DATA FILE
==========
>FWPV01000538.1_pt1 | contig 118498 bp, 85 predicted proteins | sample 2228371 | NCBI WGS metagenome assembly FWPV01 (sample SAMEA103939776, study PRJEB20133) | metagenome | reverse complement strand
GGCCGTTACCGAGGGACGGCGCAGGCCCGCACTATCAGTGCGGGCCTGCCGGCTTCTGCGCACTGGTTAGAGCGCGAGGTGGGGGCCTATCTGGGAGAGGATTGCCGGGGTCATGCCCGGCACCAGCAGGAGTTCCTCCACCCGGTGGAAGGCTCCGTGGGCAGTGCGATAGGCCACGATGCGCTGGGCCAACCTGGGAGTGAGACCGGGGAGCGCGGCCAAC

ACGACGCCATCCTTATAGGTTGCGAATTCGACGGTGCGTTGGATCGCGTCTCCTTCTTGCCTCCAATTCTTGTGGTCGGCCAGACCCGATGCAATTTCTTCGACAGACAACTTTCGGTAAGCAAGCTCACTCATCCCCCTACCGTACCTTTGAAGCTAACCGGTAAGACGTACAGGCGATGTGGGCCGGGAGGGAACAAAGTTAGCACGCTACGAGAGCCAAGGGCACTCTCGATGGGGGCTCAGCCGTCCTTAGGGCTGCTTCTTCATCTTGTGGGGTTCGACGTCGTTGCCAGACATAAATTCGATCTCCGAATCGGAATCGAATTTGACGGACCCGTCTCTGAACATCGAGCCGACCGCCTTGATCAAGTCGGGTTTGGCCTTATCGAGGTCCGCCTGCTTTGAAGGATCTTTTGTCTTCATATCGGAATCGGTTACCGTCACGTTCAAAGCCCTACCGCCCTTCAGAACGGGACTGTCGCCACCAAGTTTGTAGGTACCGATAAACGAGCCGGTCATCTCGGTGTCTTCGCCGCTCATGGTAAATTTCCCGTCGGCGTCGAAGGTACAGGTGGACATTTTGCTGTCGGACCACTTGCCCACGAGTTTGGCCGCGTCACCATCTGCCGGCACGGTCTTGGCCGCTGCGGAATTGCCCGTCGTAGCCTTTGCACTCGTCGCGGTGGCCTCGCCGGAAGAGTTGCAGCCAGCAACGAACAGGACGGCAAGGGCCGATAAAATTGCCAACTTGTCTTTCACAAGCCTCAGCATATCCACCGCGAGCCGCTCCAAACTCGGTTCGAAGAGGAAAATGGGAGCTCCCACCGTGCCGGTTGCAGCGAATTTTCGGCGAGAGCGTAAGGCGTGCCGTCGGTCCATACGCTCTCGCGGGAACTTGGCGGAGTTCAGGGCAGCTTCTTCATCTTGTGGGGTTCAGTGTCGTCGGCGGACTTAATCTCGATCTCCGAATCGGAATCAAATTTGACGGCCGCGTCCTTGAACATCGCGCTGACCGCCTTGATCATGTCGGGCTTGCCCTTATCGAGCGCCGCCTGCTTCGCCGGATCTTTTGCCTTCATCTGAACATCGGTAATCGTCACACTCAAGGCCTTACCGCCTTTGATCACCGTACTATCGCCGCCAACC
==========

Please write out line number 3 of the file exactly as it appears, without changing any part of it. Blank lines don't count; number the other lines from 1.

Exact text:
ACGACGCCATCCTTATAGGTTGCGAATTCGACGGTGCGTTGGATCGCGTCTCCTTCTTGCCTCCAATTCTTGTGGTCGGCCAGACCCGATGCAATTTCTTCGACAGACAACTTTCGGTAAGCAAGCTCACTCATCCCCCTACCGTACCTTTGAAGCTAACCGGTAAGACGTACAGGCGATGTGGGCCGGGAGGGAACAAAGTTAGCACGCTACGAGAGCCAAGGGCACTCTCGATGGGGGCTCAGCCGTCCTTAGGGCTGCTTCTTCATCTTGTGGGGTTCGACGTCGTTGCCAGACATAAATTCGATCTCCGAATCGGAATCGAATTTGACGGACCCGTCTCTGAACATCGAGCCGACCGCCTTGATCAAGTCGGGTTTGGCCTTATCGAGGTCCGCCTGCTTTGAAGGATCTTTTGTCTTCATATCGGAATCGGTTACCGTCACGTTCAAAGCCCTACCGCCCTTCAGAACGGGACTGTCGCCACCAAGTTTGTAGGTACCGATAAACGAGCCGGTCATCTCGGTGTCTTCGCCGCTCATGGTAAATTTCCCGTCGGCGTCGAAGGTACAGGTGGACATTTTGCTGTCGGACCACTTGCCCACGAGTTTGGCCGCGTCACCATCTGCCGGCACGGTCTTGGCCGCTGCGGAATTGCCCGTCGTAGCCTTTGCACTCGTCGCGGTGGCCTCGCCGGAAGAGTTGCAGCCAGCAACGAACAGGACGGCAAGGGCCGATAAAATTGCCAACTTGTCTTTCACAAGCCTCAGCATATCCACCGCGAGCCGCTCCAAACTCGGTTCGAAGAGGAAAATGGGAGCTCCCACCGTGCCGGTTGCAGCGAATTTTCGGCGAGAGCGTAAGGCGTGCCGTCGGTCCATACGCTCTCGCGGGAACTTGGCGGAGTTCAGGGCAGCTTCTTCATCTTGTGGGGTTCAGTGTCGTCGGCGGACTTAATCTCGATCTCCGAATCGGAATCAAATTTGACGGCCGCGTCCTTGAACATCGCGCTGACCGCCTTGATCATGTCGGGCTTGCCCTTATCGAGCGCCGCCTGCTTCGCCGGATCTTTTGCCTTCATCTGAACATCGGTAATCGTCACACTCAAGGCCTTACCGCCTTTGATCACCGTACTATCGCCGCCAACC